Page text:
KOKOMO, Ind. – Nursing students and the Lady Cougars at Indiana University Kokomo teamed up Tuesday to teach fitness, good health, and even a few volleyball skills to local youth.
The first annual FIT Kamp kicked off this week, sponsored by the School of Nursing, to teach kids ages six through 13 the importance of exercising and maintaining a healthy diet. FIT Kamp joins two long-running camps – Camp Eeze-The-Wheeze and KIDDS Kamp – which teach children with asthma and diabetes how to live with and manage their diseases. More than 30 local children are participating.
Samantha Dalpoas, 12, who attended the Camp Eeze-The-Wheeze last year, was one of the dozen FIT campers who enjoyed exercising at the Jackson Morrow Park sand courts.
“I’ve learned about how to take care of myself, deal with asthma, and stay fit,” said Dalpoas. “I decided to attended FIT Kamp this year because I wanted to learn how to stay healthy, how to eat healthy, and exercise. This has been a lot of fun working with the volleyball team.”
Cougar team members led exercises for campers – running scrimmages against nursing students, backwards and diagonally, and correctly hitting volleyballs.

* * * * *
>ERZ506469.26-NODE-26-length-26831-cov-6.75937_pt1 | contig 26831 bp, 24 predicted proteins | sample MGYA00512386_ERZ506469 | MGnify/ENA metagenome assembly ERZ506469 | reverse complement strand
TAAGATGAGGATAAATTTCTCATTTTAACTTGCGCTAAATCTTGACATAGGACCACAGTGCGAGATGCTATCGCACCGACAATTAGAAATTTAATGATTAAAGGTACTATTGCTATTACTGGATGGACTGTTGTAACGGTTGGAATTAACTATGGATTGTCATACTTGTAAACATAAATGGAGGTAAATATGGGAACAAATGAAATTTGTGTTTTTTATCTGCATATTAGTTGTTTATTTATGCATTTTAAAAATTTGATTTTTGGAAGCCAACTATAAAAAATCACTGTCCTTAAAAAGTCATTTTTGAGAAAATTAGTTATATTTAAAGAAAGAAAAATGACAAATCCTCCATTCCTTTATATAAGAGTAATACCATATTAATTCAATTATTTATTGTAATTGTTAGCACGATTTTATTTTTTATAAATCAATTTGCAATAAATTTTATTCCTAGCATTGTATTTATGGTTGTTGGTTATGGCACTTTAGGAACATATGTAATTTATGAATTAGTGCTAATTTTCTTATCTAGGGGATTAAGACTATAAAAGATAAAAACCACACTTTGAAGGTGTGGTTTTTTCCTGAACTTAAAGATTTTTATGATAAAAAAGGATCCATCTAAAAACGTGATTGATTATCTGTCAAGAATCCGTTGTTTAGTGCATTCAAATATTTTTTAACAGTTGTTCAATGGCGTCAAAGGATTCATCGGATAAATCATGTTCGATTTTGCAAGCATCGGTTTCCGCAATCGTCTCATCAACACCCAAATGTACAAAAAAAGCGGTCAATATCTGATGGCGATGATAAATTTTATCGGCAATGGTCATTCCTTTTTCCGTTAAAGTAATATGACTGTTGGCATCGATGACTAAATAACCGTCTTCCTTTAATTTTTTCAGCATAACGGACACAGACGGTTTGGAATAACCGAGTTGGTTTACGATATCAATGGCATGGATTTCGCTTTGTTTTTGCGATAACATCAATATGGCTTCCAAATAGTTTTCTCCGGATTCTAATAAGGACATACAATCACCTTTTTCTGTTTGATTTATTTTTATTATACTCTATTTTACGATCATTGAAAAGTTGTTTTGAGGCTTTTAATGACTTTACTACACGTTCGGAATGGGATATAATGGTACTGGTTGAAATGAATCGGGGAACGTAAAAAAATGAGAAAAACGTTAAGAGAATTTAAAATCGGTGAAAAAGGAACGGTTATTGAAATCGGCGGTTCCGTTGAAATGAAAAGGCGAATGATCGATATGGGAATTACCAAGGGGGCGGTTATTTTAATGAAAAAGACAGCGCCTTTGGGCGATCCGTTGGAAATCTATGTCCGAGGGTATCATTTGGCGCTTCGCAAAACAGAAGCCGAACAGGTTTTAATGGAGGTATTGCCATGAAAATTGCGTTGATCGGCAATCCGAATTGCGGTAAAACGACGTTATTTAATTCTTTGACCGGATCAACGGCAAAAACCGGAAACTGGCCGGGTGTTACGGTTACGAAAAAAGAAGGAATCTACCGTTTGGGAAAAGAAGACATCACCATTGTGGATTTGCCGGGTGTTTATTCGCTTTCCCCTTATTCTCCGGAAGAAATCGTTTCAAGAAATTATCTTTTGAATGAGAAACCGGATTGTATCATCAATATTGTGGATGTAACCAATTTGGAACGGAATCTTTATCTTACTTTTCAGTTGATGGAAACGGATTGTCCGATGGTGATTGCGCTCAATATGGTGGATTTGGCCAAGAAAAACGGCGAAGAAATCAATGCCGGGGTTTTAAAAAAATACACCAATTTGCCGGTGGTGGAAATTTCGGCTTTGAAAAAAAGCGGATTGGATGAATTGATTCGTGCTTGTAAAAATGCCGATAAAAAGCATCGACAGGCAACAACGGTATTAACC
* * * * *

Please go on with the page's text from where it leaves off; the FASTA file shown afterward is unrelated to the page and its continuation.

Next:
“This week has been very fun and I’ve definitely enjoyed interacting with the kids,” said junior Ashley VanSkyock, a nursing major. “Just knowing kids are learning about being healthy and active is rewarding. I’m probably going to be sad when this week is over. It’s certainly made me think about specializing in pediatric nursing.”
Eleven-year-old Gradyn Rogers showed off his competitiveness during the exercises, challenging everyone to sprint races in the sand.
“Today is the best so far, because we finally got to race and I love racing,” said Rogers, a little breathless after racing Assistant Volleyball Coach Melissa Wetekamp. “My parents signed me up for this camp, and I’m glad they did, because I know what I’m going to be doing next summer!”
Brittany Royer, a junior who transferred from Ivy Tech Lafayette to play on the Cougar team, was excited about having the experience of working with the campers.
“I’ve coached fourth graders before and it’s fun working with kids because they get so excited,” said Royer. “Kids want to learn to hit the ball right away and are anxious to play.”
For Ora Peters, helping out at camp is more than just a service project.
“Coming together with my classmates and meeting various kids in the community has been a great experience,” Peters said. “Just to see the number of kids participating, whether it’s to learn more about staying fit, diabetes, or asthma has been rewarding. This has been very enlightening and enjoyable.”
Student interaction with the campers is vital to the success of these camps, and Lynda Narwold, director of the R.N.-B.S.N. programs and a camp coordinator, is pleased with the outcome.
“This activity is great for campers, nursing students, and the volleyball team,” she said. “It gives our kids a chance to have fun while exercising, and it gives the students a chance to work with youth.”